By Brianne Strobel, Editor
All juniors will be taking the ACT on April 25. The Krier surveyed 72 Kaneland students in classes mostly taken by juniors to find out how they feel about the upcoming ACT and what they are doing in the months leading up to the test.
“I’m not [studying], I’m too lazy. I’m going to study stuff later,” junior Ryan Straughn said.
“I have not prepared for the ACT yet. It feels like it’s too far away still to study for it. How do you study for the ACT?,” junior Jenice Heyob said.
Lamica said that in order to be prepared for the ACT, students should take the most demanding classes that they can handle, and not only take the classes, but do well in the classes. Juniors should also do everything that was suggested to them in their individual conferences.
“How a student does on the ACT determines how many doors are open to them after high school,” counselor Anna Lamica said.
In order to do the best they can when the ACT comes, juniors who didn’t make benchmarks on the PLAN test their sophomore year will be required to get help during STEP.
“I think it’s dumb. [Students] can take care of their own education if they care,” Straughn said.
Fifty- two percent of students were either for STEP or didn’t have an opinion.
Of the 48 percent of students who said they were against extra STEP help, 68.6 percent reported that the reason they are is because the extra help won’t work, 11.4 percent said that this would be too much work and the remaining 20 percent said that meeting the benchmarks doesn’t matter.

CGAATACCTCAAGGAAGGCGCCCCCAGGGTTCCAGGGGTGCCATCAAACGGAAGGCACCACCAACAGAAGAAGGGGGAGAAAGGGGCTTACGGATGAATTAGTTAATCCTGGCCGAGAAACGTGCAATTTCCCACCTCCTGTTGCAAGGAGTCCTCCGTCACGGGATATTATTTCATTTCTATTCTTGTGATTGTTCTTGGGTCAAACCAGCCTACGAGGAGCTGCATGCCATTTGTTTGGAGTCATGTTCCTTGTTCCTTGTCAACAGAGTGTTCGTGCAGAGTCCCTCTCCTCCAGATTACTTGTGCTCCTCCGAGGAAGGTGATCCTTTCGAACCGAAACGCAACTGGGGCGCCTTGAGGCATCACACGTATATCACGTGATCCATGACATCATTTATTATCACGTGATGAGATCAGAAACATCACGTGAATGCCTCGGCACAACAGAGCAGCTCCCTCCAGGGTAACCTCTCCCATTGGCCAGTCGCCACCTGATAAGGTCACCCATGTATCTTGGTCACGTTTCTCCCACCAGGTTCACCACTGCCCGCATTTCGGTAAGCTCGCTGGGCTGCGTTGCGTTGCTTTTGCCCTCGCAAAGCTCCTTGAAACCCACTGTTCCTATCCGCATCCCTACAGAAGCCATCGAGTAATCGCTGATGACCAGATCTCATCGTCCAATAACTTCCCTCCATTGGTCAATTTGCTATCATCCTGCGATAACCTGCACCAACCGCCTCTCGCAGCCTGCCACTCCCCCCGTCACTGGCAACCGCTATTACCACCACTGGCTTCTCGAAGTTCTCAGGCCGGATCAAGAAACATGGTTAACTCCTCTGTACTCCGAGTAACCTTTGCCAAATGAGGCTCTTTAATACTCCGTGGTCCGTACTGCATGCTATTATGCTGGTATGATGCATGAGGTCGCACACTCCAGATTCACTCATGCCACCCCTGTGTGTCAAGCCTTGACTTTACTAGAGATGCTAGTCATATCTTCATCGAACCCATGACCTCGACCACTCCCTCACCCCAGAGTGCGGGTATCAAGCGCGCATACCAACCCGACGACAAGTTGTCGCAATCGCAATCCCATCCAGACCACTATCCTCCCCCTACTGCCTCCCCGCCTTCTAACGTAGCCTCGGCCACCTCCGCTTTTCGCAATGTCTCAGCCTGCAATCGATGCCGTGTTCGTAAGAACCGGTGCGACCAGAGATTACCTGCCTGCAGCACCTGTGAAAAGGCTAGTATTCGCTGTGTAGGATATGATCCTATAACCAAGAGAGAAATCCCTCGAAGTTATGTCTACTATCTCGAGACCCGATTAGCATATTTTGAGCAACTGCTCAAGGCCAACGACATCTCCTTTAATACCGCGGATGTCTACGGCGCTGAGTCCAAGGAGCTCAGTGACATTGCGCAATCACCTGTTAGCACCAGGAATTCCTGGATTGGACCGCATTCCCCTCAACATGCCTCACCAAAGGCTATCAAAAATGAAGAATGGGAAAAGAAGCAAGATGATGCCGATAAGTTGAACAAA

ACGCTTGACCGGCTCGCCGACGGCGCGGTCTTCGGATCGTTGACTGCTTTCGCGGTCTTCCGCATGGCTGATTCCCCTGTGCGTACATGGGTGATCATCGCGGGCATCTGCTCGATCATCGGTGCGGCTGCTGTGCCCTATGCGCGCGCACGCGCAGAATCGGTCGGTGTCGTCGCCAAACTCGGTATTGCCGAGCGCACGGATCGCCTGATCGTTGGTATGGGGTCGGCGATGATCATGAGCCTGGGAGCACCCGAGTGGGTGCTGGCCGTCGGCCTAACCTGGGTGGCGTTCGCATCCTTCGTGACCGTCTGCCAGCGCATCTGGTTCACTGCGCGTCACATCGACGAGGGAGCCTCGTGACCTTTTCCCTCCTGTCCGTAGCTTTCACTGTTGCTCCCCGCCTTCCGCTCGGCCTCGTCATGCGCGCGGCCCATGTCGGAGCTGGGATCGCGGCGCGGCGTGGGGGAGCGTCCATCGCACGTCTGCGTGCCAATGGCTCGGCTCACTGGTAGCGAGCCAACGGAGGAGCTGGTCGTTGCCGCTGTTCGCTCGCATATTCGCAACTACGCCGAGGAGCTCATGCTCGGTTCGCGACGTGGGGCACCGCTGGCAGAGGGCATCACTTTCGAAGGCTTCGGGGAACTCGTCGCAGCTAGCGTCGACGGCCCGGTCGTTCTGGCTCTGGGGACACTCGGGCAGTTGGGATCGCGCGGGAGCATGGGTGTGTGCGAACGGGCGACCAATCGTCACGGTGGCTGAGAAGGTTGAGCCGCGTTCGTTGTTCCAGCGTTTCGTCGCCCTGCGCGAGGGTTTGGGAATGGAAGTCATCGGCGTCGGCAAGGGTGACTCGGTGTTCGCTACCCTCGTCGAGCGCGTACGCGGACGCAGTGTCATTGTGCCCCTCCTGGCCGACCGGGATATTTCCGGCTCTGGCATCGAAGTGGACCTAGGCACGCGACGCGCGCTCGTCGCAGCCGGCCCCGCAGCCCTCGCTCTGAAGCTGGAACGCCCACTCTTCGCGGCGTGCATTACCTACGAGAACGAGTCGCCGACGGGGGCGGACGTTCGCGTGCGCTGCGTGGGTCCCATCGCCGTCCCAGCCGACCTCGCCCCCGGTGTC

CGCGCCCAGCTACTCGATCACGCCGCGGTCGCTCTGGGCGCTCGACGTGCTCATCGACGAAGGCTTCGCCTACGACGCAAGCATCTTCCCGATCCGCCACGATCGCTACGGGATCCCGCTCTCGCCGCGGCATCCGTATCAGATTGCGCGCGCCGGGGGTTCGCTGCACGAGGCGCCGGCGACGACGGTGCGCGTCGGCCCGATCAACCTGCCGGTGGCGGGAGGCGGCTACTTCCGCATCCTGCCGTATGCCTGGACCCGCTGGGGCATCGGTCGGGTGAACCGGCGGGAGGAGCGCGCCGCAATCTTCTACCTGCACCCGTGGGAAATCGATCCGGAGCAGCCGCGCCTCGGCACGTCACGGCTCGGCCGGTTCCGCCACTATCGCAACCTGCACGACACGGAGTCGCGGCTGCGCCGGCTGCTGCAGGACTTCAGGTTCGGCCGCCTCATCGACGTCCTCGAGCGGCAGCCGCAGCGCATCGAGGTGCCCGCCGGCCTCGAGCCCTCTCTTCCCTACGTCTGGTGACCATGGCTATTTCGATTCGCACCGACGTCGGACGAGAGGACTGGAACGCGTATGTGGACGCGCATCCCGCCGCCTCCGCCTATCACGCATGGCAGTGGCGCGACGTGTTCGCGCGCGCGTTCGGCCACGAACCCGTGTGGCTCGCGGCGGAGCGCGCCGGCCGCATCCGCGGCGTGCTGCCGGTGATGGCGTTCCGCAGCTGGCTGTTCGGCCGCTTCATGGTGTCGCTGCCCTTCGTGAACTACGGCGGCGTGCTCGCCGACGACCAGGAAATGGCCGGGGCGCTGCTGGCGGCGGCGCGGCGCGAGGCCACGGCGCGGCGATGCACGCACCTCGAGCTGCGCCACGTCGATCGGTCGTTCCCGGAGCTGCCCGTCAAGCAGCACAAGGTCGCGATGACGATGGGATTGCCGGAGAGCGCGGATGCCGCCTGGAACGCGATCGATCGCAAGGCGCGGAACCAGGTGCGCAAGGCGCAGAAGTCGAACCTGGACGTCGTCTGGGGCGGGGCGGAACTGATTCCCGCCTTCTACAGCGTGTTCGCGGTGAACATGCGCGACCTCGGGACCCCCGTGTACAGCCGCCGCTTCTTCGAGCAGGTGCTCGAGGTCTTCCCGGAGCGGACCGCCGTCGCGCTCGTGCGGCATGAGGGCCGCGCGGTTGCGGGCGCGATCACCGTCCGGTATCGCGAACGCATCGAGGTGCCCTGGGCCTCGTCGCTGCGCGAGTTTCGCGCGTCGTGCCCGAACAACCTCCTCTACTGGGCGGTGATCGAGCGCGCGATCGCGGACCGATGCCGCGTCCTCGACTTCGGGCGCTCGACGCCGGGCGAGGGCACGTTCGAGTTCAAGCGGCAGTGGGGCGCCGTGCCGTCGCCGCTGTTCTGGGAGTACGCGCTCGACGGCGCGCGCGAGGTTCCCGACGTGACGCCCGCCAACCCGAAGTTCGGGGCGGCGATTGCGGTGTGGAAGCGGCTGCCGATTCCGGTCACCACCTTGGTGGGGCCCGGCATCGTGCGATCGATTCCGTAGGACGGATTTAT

“I don’t like it. I think if you want to get a good score, you should take it into your own hands. If [students] don’t want to do well on their test, they won’t take initiative anyway,” junior Keri Groen said.
Heyob said that it’s unfair that ACT practices are being done during STEP, when not every junior attends STEP because of classes like early bird PE.
There are many ACT prep courses at Kaneland and other locations for students looking to improve scores.
“I’m taking a class at Learning Ascent once a week for ten weeks. We do a lot of bookwork and practice tests. My class is really small, so you get to know the people pretty well,” Groen said.
According to The College Board, only 25 percent of students who took the ACT met their college readiness benchmarks.
Although these figures may sound low, Illinois is one of few states that requires all high school students to take the ACT, compared to most states, where it’s optional. In those states, students who might not have done as well might not have even taken the test in the first place, so their scores don’t figure into the statistics, making it hard to compare Illinois with other states.
There are booklets on how to prepare for the ACT in Student Services that are free to all students.
“36 or bust,” Straughn said. “[The ACT] helps you get into good schools; I want to go somewhere with my life.”